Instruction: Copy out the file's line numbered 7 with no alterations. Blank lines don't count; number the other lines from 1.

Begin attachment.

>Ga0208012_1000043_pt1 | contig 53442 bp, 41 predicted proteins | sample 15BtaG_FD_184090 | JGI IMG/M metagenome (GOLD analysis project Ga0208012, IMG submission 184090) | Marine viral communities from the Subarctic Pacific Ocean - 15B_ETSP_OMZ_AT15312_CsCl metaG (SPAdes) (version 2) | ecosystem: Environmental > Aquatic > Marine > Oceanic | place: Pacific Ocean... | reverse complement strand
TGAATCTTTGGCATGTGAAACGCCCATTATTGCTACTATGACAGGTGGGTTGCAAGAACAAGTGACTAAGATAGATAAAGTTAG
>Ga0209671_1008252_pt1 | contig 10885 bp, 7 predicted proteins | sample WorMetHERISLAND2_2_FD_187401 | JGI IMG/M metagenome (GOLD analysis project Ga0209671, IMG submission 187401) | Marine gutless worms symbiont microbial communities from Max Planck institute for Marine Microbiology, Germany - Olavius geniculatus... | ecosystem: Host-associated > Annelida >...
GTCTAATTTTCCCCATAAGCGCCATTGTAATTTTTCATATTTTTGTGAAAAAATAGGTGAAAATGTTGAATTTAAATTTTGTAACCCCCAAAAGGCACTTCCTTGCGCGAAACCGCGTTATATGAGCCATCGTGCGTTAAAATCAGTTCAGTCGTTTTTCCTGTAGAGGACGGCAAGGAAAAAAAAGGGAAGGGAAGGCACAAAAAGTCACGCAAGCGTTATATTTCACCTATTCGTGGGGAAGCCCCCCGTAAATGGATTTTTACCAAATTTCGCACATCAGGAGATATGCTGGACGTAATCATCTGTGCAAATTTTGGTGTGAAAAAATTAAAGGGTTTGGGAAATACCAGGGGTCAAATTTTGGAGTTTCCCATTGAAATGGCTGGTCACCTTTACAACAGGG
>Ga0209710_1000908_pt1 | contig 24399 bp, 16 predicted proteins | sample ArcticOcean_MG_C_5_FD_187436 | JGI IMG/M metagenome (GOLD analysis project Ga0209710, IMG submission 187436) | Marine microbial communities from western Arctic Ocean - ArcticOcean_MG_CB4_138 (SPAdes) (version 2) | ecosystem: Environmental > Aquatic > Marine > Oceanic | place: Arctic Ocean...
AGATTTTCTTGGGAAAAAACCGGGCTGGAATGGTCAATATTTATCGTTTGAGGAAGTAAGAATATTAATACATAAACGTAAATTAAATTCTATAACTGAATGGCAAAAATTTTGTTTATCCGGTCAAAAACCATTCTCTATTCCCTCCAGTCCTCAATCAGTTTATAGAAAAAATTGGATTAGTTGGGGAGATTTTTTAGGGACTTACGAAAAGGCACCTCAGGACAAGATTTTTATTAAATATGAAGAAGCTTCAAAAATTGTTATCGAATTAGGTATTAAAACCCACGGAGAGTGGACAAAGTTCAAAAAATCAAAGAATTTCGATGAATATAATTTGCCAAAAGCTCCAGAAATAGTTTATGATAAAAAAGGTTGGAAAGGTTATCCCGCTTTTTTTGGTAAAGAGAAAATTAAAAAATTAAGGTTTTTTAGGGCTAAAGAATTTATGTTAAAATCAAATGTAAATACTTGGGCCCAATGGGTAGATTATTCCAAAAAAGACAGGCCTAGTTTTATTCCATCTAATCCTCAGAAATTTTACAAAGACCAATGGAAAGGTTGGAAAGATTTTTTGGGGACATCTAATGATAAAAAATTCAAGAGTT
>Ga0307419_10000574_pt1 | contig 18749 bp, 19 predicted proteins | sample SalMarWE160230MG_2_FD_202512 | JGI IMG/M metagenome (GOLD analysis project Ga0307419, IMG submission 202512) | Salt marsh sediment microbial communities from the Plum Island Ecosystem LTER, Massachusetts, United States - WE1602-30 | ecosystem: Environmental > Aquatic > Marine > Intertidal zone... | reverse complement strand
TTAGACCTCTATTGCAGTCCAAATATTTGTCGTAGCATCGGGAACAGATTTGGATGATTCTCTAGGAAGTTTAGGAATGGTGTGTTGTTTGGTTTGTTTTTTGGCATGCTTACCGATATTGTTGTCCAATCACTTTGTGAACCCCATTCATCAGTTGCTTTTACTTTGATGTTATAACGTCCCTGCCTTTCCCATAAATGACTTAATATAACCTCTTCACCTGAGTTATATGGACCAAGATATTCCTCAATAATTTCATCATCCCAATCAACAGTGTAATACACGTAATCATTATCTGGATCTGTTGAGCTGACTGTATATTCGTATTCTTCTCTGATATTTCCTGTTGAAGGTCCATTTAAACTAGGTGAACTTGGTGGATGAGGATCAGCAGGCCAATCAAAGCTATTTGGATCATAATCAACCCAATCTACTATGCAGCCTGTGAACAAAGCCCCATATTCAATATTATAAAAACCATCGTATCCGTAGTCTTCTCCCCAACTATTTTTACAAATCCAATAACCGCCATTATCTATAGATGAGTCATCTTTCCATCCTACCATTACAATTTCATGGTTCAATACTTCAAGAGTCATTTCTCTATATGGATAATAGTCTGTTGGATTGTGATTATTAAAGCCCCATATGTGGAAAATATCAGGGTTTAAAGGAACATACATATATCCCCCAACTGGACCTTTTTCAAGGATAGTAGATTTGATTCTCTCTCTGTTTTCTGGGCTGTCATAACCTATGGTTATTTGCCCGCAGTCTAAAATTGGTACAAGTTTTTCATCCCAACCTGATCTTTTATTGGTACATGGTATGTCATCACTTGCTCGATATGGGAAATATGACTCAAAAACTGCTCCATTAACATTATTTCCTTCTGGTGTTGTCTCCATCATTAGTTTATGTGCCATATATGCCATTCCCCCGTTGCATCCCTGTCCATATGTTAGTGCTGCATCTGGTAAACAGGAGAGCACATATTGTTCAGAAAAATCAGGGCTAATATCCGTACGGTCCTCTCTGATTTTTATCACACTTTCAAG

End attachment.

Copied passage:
>Ga0307419_10000574_pt1 | contig 18749 bp, 19 predicted proteins | sample SalMarWE160230MG_2_FD_202512 | JGI IMG/M metagenome (GOLD analysis project Ga0307419, IMG submission 202512) | Salt marsh sediment microbial communities from the Plum Island Ecosystem LTER, Massachusetts, United States - WE1602-30 | ecosystem: Environmental > Aquatic > Marine > Intertidal zone... | reverse complement strand